Being level-headed is always the best way to make informed decisions, he asserts. “If you have the time to take five seconds to think before acting, you’ll usually come to a better decision,” says Oliver. Over time, he adds that this gives him the best outcome, especially when you have to make quick decisions ‘on the fly’! “I’ve learnt this the hard way!” Oliver shares.

Feedback from peers is always useful, too. “Throughout my hospitality journey, I’ve learnt loads from the people around me,” adds Oliver. Try not to take feedback personally, good or bad, however. “After all, feedback equals knowledge, and knowledge equals power,” notes Oliver.

Versatility, adaptability and inclusivity

“We’re a resilient industry that’s faced a lot of adversity recently,” says Oliver. The impact that Brexit and COVID-19 had on staffing is still being felt now, and more recently, the cost of living crisis is rearing its head on reservation numbers.

“The silver lining is that we’ve learnt how to adapt and have evolved our offering at JÖRO, with a growing retail and e-commerce offering just one example of how the business has pivoted,” Oliver adds.

Oliver’s focus always starts with his team. Training the team to be as versatile as possible allows them to make necessary changes as seamlessly as possible and has got them through the more challenging moments. “Considering we’re a small team, versatility also enables us to carry on during tougher periods, even during staff shortages,” says Oliver.

Every week at JÖRO, its management team will have a catch-up and debrief on any guest feedback on the challenges its team may face. Citing the team’s relationship as one of its biggest assets, Oliver says any ideas are encouraged. One of its greatest strengths is how quickly it can change operations. “This speed in implementing change has helped us overcome many challenges, remaining ahead of the curve,” says Oliver.

Joro Restaurant Sheffield Oliver Kaviani

Amid the cost of living crisis, JÖRO prides itself on always making a conscious attempt to ensure its menu prices are as approachable as possible. “The vision has always been to create an inclusive restaurant,” says Oliver. By striving to keep its menu prices down, the restaurant has remained as busy as possible. Its pivot has seen JÖRO instead offer supplements on its menus, meaning that guests have the choice of splurging a little on luxury ingredients.

The kitchen rotates its sections every couple of months, regularly runs food, and sets tables if necessary. For instance, JÖRO’s head chef, Alex Bruno, has recently completed his Wine & Spirit Education Trust (WSET) Level 2 training in wine. “Out front, our aim is to train each member on every role, including delivering our drinks pairings,” says Oliver.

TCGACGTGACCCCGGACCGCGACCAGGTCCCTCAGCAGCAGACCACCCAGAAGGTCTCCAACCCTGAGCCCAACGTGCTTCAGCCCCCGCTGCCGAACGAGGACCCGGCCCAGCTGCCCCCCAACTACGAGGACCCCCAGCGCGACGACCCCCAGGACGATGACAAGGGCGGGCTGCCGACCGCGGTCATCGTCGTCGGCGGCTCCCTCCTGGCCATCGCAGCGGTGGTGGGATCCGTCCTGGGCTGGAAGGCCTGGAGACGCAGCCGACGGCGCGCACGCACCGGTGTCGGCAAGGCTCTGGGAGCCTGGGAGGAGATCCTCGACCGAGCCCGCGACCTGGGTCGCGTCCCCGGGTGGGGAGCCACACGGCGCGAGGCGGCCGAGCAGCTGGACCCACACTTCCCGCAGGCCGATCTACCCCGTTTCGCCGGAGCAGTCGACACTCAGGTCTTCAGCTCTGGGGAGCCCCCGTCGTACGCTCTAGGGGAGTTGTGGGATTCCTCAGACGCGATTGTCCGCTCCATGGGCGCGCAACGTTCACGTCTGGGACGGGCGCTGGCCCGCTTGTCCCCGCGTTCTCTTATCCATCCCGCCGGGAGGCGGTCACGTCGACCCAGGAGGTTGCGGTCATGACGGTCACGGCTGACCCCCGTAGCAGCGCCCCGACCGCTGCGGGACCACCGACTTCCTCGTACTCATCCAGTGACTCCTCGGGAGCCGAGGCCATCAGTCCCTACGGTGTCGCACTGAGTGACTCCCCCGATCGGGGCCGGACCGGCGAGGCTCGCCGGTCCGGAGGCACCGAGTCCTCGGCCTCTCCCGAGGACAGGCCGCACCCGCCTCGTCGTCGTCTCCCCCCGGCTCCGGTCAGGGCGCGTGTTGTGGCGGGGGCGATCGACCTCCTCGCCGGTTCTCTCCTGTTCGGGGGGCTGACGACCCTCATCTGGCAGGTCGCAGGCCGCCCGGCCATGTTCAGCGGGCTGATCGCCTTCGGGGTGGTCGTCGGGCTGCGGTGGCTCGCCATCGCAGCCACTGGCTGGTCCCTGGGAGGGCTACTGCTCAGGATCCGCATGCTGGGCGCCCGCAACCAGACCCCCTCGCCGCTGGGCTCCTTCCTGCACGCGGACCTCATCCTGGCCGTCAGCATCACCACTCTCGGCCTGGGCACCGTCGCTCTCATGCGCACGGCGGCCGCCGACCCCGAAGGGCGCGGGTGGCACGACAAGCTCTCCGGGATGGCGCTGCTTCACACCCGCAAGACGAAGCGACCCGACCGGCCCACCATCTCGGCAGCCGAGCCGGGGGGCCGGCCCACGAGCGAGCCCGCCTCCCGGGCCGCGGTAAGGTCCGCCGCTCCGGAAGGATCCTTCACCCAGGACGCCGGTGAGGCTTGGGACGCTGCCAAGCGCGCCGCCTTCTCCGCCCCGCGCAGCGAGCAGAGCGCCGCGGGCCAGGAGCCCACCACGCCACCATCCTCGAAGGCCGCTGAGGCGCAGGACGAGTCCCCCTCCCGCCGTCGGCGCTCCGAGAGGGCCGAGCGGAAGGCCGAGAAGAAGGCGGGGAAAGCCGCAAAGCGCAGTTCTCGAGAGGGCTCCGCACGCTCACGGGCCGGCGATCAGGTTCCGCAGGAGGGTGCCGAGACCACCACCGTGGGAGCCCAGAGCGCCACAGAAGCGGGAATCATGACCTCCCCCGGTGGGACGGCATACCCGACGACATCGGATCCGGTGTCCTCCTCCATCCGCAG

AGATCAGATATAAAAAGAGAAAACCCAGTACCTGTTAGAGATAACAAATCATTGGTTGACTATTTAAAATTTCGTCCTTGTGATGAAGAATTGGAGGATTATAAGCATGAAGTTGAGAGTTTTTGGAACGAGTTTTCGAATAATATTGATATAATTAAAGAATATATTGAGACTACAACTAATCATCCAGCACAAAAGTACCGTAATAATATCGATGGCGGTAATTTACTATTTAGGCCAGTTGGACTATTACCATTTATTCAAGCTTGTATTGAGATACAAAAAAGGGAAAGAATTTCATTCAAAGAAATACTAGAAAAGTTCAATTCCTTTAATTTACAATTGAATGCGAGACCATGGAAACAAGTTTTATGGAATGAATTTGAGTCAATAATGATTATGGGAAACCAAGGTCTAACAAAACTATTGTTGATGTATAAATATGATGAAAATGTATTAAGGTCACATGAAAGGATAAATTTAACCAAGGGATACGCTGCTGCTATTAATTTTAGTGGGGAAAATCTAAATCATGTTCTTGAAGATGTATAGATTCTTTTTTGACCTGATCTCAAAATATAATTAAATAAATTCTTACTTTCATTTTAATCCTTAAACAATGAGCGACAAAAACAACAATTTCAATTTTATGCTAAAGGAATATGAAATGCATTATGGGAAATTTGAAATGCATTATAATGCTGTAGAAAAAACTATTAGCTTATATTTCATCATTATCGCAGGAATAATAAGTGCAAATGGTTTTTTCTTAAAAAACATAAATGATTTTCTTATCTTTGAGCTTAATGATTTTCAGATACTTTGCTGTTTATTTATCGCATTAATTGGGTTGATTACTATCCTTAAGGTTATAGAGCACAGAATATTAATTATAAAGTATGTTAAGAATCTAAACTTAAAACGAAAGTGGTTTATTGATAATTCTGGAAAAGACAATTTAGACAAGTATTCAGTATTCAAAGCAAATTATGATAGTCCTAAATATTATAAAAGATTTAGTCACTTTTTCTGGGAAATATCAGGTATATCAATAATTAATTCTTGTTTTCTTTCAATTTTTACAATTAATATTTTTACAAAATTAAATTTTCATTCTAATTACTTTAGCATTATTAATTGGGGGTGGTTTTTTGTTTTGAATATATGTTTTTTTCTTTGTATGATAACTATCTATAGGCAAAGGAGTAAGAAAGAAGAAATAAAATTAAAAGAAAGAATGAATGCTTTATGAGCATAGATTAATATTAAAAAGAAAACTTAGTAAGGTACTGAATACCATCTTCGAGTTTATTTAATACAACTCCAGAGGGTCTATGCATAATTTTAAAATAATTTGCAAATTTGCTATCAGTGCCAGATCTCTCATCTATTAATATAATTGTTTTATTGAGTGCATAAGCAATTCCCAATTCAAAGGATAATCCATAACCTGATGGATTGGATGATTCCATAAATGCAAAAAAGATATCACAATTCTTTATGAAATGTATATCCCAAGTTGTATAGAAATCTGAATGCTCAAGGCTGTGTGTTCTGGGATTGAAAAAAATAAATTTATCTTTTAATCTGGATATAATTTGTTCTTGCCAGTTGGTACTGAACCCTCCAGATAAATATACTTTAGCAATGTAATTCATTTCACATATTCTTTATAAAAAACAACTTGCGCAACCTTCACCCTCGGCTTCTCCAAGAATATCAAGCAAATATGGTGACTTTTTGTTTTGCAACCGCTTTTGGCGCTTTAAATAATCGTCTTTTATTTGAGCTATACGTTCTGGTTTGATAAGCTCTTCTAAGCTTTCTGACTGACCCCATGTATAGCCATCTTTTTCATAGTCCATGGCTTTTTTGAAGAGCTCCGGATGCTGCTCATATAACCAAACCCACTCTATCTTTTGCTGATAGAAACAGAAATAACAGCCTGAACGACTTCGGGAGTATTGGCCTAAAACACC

“I’m always asking myself, ‘Where are our weaknesses as a team?’ and addressing those is at the forefront of my priorities,” says Oliver. JÖRO has also introduced a staff benefits programme, monthly staff news and sustainability competition, all seeking to promote comradery, internal culture and team retention, which help bring the team closer together.

Ripping the rulebook up

“Our food has no rules,” Oliver says, on what makes JÖRO stand out from others. Heavily influenced by what Luke and the team enjoy eating, it's a constantly evolving menu. The team strives to create an environment where it, as industry professionals, would enjoy coming to eat.

Relaxed but informed service with a soundtrack to match the team’s personalities are on the menu too. Jungle, house, rap, jazz, indie, drum and bass are on the playlist. “Almost anything goes!” Oliver says.

Goals and success measurements at JÖRO are not based on quantitative metrics. “We’ve never sat down and said ‘how can we achieve this accolade’,” Oliver says. “For us, our team being happy, our guests being happy, and our restaurant being busy says a lot more than any other measurable KPI,” Oliver adds.

Currently, JÖRO’s best-selling dish is its Carabineros prawn supplement. The sweet prawns are gently warmed above the BBQ before finishing with their head juices and smoked butter. “We cover them in a silky, chicken garum sauce—aka Chicken Crack because it’s so moreish!—and fresh sorrel,” adds Oliver.

“On the drinks menu, it’s definitely our own label wine, ‘FUCK 2020’,” Oliver shares. It was aptly named because the team released it at the back end of 2020, and it simply made a lot of sense, summing up the year for the restaurant’s team and a sentiment many of its customers shared. “We do a white and a red, both of which are smash-able enough to enjoy on the sofa at home but equally can stand up to the bold flavours at JÖRO,” Oliver adds.

JÖRO will be moving to a new site in 2024, and Stacey and Luke have big plans for how the company will evolve in multiple locations. “We’re always looking forward, and there’s plenty to challenge us and get excited about in the near future!” Oliver teases.

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The Staff Canteen

The Staff Canteen

Editor 14th December 2023

“The vision has always been to create an inclusive restaurant”